Texas doctor who tampered with patients IV bags faces 190 years after guilty verdict

A Dallas anesthesiologist could spend nearly two centuries in prison after being convicted in federal court Friday for "injecting dangerous drugs into patient IV bags, leading to one death and numerous cardiac emergencies," the U.S. Attorney's Office said.

Raynaldo Riviera Ortiz Jr., 60, was charged in the Northern District of Texas in September 2022 for tampering with IV bags used at a local surgical center, a Justice Department news release said. The anesthesiologist was found guilty by a jury after eight days of trial and seven hours of deliberation, according to the release.

Ortiz was found guilty on four counts of tampering with consumer products resulting in serious bodily injury, one count of tampering with a consumer product and five counts of intentional adulteration of a drug, the U.S. Attorney's Office said.

Ortiz's crimes even led to the death of a fellow anesthesiologist who was using an IV bag to treat herself for dehydration, according to federal authorities.

A federal public defender assigned to Ortiz's case told USA TODAY on Wednesday he did not "have any comments."

What drugs did Raynaldo Ortiz inject into IV bags?

While employed at Baylor Scott & White Surgicare's North Dallas facility from May to August 2022, Ortiz "surreptitiously injected IV bags of saline" with a nerve-blocking agent called bupivacaine, a stimulant called epinephrine and an anesthetic called lidocaine, the Justice Department said.

The drug cocktail injected in IV bags by Ortiz contributed to numerous patients at the surgical center suffering from cardiac emergencies during routine medical procedures performed by doctors, the U.S. Attorney's Office said. Doctors at the surgical center became wary of the tainted IV bags in August 2022 after an 18-year-old patient had to be rushed to the intensive care unit during a routine sinus surgery, the Justice Department said.

A lab at the University of Texas in Denton analyzed fluid from the IV bag used during the teen's surgery and found the drug cocktail inside, according to a criminal complaint. The effects of the medley of drugs include "very high blood pressure, cardiac dysfunction and pulmonary edema," federal authorities said. A puncture in the bag was also found.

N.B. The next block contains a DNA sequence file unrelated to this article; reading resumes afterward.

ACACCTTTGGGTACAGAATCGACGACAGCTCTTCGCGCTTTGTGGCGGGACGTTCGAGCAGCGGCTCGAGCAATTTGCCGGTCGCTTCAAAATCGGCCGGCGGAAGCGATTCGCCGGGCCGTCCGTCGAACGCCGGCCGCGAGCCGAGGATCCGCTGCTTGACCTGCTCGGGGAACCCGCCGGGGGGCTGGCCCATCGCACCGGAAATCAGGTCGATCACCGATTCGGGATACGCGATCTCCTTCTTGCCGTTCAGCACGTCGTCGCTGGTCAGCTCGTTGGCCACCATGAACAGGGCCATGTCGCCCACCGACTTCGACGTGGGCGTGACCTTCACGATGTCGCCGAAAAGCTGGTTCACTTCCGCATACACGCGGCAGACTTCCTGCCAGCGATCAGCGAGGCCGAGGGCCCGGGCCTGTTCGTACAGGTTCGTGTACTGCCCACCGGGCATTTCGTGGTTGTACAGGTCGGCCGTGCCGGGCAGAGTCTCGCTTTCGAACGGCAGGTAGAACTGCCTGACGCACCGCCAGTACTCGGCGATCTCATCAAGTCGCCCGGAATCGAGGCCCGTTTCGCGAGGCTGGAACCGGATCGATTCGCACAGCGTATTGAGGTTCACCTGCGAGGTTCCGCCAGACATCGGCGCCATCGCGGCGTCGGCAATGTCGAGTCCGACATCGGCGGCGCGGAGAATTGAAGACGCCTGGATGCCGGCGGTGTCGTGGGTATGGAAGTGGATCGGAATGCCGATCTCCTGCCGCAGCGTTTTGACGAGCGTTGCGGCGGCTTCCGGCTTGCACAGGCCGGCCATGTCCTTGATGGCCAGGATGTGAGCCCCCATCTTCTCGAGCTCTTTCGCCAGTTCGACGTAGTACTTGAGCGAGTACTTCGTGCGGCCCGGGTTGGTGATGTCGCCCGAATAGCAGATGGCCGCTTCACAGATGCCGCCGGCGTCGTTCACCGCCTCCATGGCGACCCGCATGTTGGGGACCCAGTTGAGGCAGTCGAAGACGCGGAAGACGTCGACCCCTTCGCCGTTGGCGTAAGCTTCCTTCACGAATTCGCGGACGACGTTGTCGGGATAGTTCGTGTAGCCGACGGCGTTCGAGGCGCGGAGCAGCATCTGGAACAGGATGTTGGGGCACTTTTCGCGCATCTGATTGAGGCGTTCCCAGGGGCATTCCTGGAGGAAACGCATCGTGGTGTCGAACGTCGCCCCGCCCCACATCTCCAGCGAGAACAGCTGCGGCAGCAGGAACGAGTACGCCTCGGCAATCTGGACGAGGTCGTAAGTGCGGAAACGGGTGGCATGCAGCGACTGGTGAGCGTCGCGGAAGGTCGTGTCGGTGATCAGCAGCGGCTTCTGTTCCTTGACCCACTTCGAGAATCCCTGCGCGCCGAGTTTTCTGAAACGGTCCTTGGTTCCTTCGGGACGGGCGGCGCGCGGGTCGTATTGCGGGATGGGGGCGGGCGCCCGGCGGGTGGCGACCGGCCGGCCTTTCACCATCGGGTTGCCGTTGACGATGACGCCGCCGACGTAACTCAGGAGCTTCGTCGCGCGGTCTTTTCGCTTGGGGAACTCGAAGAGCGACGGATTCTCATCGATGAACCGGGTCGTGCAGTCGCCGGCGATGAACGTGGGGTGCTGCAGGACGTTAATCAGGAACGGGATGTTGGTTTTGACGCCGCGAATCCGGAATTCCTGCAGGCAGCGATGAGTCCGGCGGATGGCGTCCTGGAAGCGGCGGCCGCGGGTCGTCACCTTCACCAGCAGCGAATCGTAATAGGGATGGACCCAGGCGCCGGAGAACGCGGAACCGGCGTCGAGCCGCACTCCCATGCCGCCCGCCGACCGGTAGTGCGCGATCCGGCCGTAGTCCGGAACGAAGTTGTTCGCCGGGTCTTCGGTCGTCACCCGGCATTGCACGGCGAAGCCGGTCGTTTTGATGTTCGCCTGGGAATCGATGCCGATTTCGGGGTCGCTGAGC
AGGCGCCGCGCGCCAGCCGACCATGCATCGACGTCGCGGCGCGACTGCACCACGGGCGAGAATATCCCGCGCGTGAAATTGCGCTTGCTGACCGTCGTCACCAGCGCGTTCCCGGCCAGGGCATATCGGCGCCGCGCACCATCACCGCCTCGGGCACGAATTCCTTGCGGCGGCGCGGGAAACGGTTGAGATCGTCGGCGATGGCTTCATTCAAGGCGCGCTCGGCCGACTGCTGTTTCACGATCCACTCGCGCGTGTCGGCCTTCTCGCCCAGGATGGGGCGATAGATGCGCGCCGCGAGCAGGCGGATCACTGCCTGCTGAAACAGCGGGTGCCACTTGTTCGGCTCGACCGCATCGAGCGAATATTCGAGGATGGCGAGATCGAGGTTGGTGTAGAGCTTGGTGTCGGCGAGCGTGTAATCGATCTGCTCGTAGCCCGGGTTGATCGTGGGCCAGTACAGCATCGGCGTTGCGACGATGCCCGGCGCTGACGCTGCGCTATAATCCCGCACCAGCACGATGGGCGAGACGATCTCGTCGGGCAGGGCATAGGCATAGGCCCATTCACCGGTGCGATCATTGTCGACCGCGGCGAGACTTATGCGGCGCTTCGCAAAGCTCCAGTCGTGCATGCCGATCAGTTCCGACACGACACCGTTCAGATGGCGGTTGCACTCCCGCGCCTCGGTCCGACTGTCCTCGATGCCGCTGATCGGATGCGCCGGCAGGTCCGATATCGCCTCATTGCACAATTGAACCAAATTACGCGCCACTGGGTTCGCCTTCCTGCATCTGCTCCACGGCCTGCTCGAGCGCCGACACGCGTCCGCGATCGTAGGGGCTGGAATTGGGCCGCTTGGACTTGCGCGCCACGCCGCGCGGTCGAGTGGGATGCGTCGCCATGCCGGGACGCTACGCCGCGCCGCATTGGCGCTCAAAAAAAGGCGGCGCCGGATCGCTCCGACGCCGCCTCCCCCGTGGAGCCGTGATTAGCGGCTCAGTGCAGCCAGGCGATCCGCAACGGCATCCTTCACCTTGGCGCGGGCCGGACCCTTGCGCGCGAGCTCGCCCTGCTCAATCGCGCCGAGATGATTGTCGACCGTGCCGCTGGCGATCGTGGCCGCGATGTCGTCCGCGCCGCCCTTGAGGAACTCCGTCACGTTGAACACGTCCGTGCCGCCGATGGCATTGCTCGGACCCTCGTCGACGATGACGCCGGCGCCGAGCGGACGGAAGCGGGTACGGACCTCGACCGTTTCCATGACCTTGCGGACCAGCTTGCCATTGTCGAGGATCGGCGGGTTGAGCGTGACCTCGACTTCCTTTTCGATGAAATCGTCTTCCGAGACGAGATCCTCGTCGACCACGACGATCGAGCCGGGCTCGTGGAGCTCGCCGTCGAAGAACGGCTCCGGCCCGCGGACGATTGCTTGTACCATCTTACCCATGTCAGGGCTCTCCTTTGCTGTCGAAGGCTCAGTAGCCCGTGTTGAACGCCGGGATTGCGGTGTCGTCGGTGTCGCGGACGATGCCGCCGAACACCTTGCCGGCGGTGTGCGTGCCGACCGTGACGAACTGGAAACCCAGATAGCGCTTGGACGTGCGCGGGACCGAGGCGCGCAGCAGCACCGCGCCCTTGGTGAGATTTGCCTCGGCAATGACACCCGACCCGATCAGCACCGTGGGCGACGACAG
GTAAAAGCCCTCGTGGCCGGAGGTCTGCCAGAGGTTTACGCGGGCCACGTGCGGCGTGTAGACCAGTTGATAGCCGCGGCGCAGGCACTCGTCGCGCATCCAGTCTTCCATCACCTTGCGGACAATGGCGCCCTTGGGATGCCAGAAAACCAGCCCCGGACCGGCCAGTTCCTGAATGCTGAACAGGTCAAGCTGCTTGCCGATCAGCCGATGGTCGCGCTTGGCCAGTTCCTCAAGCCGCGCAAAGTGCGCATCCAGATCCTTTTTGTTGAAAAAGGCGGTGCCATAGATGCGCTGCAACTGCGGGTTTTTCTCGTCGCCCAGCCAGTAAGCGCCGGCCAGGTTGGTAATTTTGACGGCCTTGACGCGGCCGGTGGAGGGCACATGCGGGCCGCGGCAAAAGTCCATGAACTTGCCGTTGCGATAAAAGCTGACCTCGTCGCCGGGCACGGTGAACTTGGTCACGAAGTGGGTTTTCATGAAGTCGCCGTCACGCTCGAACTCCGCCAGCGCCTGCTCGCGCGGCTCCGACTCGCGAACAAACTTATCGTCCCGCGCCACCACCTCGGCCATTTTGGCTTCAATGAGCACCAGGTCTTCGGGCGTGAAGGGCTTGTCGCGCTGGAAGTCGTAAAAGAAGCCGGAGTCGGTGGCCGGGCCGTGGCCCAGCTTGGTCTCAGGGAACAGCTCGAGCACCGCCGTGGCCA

'I wasn't able to talk, breathe,' one of Raynaldo Ortiz's victims says

Jack Adlerstein, now 19 years old, spoke with KDFW in Dallas about the horrifying experience.

"The next 24 hours were really, really hard for me," Adlerstein told the TV station about how he felt after the incident. "I wasn't able to talk, breathe. They had to put me on a breathing mask."

Adlerstein's father said he was told "there was a real fear that there might be lasting neurological damage," KDFW reported. Jack has since fully recovered, the TV station said.

How did Raynaldo Ortiz get caught?

Ortiz's plan included injecting the IV bags with the drug cocktail, placing the bags into a warming bin at the facility and then waiting for his colleagues to use them during surgeries, the Justice Department said. Surveillance video introduced during the trial showed Ortiz repeatedly grabbing the IV bags from the warming bin and replacing them not long before they were carried into operating rooms, according to the U.S. Attorney's Office.

Prosecutors also showed surveillance video of Ortiz mixing vials of medication and watching emergency responders wheel out victims, federal authorities said.

Ortiz was facing disciplinary action during the time of his crimes due to an "alleged medical mistake" he made during one of his surgeries that resulted in his patient not breathing during a routine procedure, the criminal complaint shows. Ortiz was at risk of losing his medical license due to the mistake, according to prosecutors.

Ortiz believed the surgical center was trying to "crucify" him for the mistake, particularly when he would be financially devastated if he lost his job, the criminal complaint said.

'He assembled ticking time bombs,' U.S. Attorney says about Raynaldo Ortiz's crimes

Doctors testified during the trial about how confused they felt when their patients' blood pressure "suddenly skyrocketed," the U.S. Attorney's Office said. After reviewing medical records, the doctors noticed that all the emergencies happened right after new IV bags had been hung, according to the Justice Department.

"Patients recalled waking up unexpectedly intubated in intensive care units they had been transported to via emergency medical transportation services, in pain and in fear for their lives," the doctors said during their testimonies, according to prosecutors.

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The surgical center told authorities it had five transfers for emergency treatment during August 2022, which matched the facility's 2021 total, the criminal complaint said.

Ortiz is scheduled to be sentenced on July 22, 2024, court records show. He is facing a maximum penalty of 190 years in prison.

“Dr. Ortiz cloaked himself in the white coat of a healer, but instead of curing pain, he inflicted it,” U.S. Attorney Leigha Simonton for the Northern District of Texas said in the release. “He assembled ticking time bombs, then sat in wait as those medical time bombs went off one by one, toxic cocktails flowing into the veins of patients who were often at their most vulnerable, lying unconscious on the operating table."

This article originally appeared on USA TODAY: Texas doctor who poisoned patient IV bags faces 190 years in prison